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An atheist at the Youth Interfaith Forum

By Tamara Vukičević from Croatia – ACWAY Fellow 2021

For the last 6 years, I have been active in the area of religious rights and secular movement in Croatia and for the first time, I have attended the Youth Interfaith forum as well as the G20 Interfaith Forum. My application may appear to be unconventional since I am not a person of faith nor do I participate in any organised religion. I am an atheist. No one recommended this event to me and the only reason I found out about it, is because of a social media ad. 

I was reluctant to apply and reach out because not being involved in organised religion meant I would be an outsider. Luckily this thought didn’t deter me from sending my application to participate. To my surprise and the surprise of the people in my association, I was accepted, and the only way to go to Bologna was with an open mind. 

During my time there, I have met amazing and exceptional young people. The exchange of ideas and experiences was electrifyingly frequent and the way it was organised supported that flow very well. It showed that it was organised for youth by youth. Even though the geographic representation wasn’t perfect, and some religions and spiritualities were left out, I believe that was just a learning curve for the organisers as well as all of us present. During different panels and seminars, we went more in-depth about the religious background and interfaith work of some of the fellows there.

Some information I was unlikely to ever hear if I hadn’t attended this event, and therefore am quite grateful. The welcoming atmosphere allowed informal conversations in which we could ask questions that would otherwise be deemed as “politically incorrect”. It’s important to ask these questions and talk even about private lives and background when it comes to faith, or in my case lack thereof. 

This curiosity holds no hatred but a need to clarify stereotypes that we all possess to some extent. This was a much better alternative than jumping to conclusions. I was so happy to be asked – rather than be ignored – and to explain my position and to listen to others and their way of thinking. There is no shame in not knowing, but there is shame in choosing to stay ignorant. While I was present, I was pleasantly surprised to see acceptance from my peers, as an atheist, within this group of people and I was equally glad to see all of the representatives of faiths I didn’t know much about. A very fruitful cultural clash!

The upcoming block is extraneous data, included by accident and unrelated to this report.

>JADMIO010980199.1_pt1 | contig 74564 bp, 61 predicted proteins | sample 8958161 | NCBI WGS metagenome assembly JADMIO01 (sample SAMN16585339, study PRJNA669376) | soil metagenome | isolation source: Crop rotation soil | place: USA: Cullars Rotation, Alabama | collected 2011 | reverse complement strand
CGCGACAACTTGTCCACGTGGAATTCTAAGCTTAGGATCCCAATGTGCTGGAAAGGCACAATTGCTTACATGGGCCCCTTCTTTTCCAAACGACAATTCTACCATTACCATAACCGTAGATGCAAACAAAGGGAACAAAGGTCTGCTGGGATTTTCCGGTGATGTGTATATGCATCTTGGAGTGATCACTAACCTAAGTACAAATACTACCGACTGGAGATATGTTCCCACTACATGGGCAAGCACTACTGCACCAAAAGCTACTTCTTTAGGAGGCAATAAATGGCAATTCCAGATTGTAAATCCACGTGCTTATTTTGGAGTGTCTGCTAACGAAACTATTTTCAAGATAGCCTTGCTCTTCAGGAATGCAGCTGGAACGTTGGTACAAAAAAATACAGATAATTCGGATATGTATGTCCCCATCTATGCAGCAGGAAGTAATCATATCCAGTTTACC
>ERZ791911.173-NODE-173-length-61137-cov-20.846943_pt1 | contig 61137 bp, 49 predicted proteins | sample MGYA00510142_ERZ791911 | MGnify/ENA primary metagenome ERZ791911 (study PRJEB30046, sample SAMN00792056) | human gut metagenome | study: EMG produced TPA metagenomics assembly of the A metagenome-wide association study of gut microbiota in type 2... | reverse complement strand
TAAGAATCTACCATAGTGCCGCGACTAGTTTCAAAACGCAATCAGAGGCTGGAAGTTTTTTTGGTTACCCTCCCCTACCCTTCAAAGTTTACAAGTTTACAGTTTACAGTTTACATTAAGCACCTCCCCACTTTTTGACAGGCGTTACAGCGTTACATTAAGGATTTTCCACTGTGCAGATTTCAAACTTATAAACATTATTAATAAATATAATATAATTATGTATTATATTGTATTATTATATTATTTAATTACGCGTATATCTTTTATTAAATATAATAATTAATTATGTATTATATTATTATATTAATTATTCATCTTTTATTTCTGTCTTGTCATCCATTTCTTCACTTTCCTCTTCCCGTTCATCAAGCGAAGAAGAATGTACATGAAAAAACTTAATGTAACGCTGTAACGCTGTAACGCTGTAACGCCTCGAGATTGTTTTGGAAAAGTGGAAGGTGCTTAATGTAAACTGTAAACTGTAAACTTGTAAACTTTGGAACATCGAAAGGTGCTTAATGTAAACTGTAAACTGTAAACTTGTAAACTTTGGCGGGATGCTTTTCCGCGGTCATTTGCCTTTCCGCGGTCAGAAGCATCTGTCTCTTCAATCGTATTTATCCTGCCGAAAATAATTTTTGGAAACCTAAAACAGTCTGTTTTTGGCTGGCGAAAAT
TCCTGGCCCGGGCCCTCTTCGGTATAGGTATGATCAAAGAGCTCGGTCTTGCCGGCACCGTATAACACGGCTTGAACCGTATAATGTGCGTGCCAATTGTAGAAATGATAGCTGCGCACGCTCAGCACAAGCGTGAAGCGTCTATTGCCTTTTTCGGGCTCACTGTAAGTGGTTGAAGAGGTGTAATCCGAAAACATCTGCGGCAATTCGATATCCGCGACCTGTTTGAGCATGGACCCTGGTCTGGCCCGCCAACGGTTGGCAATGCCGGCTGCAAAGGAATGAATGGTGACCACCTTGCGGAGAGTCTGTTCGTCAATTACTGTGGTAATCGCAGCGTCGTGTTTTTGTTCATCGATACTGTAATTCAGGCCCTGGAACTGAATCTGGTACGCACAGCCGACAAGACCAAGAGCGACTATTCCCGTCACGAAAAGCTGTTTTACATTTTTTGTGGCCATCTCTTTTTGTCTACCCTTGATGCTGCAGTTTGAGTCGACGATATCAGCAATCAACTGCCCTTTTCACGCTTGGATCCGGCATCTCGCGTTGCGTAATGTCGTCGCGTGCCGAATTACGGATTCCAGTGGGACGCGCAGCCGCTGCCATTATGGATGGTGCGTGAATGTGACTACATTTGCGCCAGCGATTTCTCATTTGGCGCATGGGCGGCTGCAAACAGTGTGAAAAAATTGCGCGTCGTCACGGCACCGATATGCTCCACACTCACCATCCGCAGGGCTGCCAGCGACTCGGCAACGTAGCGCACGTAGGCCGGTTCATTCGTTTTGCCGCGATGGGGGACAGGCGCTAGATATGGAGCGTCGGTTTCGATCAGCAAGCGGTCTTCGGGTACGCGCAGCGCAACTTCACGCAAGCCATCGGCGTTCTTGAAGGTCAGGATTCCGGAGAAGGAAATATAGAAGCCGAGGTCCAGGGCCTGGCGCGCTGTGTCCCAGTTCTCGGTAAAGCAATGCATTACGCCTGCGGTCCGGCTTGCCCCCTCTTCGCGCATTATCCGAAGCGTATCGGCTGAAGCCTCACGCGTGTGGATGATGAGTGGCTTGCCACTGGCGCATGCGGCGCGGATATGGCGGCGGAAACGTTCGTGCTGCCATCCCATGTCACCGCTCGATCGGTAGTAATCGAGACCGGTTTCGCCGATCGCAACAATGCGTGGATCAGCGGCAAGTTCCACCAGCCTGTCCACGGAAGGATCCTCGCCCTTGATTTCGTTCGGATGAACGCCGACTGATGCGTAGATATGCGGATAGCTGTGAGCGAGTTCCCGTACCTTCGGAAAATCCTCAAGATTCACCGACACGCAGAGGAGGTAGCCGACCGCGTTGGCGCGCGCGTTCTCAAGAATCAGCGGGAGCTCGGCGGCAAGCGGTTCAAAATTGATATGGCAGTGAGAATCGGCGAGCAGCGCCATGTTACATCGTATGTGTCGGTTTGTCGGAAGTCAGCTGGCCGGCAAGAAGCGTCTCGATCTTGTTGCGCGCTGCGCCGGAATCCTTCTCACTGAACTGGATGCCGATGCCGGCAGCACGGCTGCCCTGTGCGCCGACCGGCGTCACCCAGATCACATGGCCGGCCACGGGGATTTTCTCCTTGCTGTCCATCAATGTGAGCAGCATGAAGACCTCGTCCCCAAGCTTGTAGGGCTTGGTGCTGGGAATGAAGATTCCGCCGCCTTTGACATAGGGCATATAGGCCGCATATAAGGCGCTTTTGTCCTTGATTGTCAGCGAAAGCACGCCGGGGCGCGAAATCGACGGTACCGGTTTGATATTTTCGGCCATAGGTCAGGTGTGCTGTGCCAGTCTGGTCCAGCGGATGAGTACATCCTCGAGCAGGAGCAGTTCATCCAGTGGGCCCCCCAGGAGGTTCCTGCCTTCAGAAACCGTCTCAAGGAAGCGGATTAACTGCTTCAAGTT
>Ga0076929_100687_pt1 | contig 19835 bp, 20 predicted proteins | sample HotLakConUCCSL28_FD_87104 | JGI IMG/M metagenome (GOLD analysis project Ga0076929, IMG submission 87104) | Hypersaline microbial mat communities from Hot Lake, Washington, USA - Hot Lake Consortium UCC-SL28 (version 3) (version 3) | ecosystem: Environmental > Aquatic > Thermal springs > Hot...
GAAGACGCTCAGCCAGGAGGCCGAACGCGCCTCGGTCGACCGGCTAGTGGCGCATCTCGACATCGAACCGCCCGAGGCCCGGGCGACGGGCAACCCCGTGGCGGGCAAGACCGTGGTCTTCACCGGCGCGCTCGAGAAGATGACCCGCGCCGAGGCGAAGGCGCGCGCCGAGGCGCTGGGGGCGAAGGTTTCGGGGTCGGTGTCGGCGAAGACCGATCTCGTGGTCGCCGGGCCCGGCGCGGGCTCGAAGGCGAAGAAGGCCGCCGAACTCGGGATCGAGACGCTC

After the forum, I am adamant to continue to work on Interfaith and Intercultural dialogue within my own community. Some of the fellows agreed to be lecturers for the medical students in the CroMISC student association in which I volunteer at. These lectures will bring different cultures closer together, and spark new ways of thought within my medical community.  I can only hope for the best impression! Along with this idea, I continue to also work on promoting secularism in my country by giving lectures myself and encouraging others to express their beliefs or non-beliefs without fear. Sometimes that is easier said than done but change doesn’t come overnight. Furthermore, my association, and other religious groups, are waiting for the results of the 2021 census that will show up to date statistics for my country of Croatia, among other information concerning the religious makeup of my country.

Even though „Interfaith“ is a term in the minds of most that includes any and all religions and spirituality, it seems to exclude those who are without faith/religion. I strongly disagree with that precedent. There is an important place for those who will not accept religion as the status quo and they will question it in the name of equality and freedom of choice. As the work of other interfaith activists and leaders is to promote peacebuilding, comradery and being a bridge to connect different religious communities, it is just as important to us secularists to ensure the division of religious institutions and states. Everyone deserves to have a choice of what they want to believe, but let us not forget there are those who chose to be non-religious and they deserve the same respect and representation.

Tamara Vukičević

Tamara Vukičević

Born in 1997. In Split I attended elementary school and gymnasium in my hometown. After graduation I enrolled in University of Zagreb Medical school which I am still successfully attending (currently my last year).

I have held and continue to hold the position of “Local Officer For Human Rights and Peace” in the student association CroMSIC in Zagreb, Croatia.

I am also  a board member in PROTAGORA (association for the protection of the rights of irreligious persons and the promotion of the irreligious concept of the world) as well as in the Josip Sruk- Secularist Foundation, member and staff/educator in „Zeleni prozor“ forum for sustainable development, member of the „Ocean Znanja“ organisation for youth exchange and member of the RWLSEE ( Regional women’s lobby for South Eastern Europe).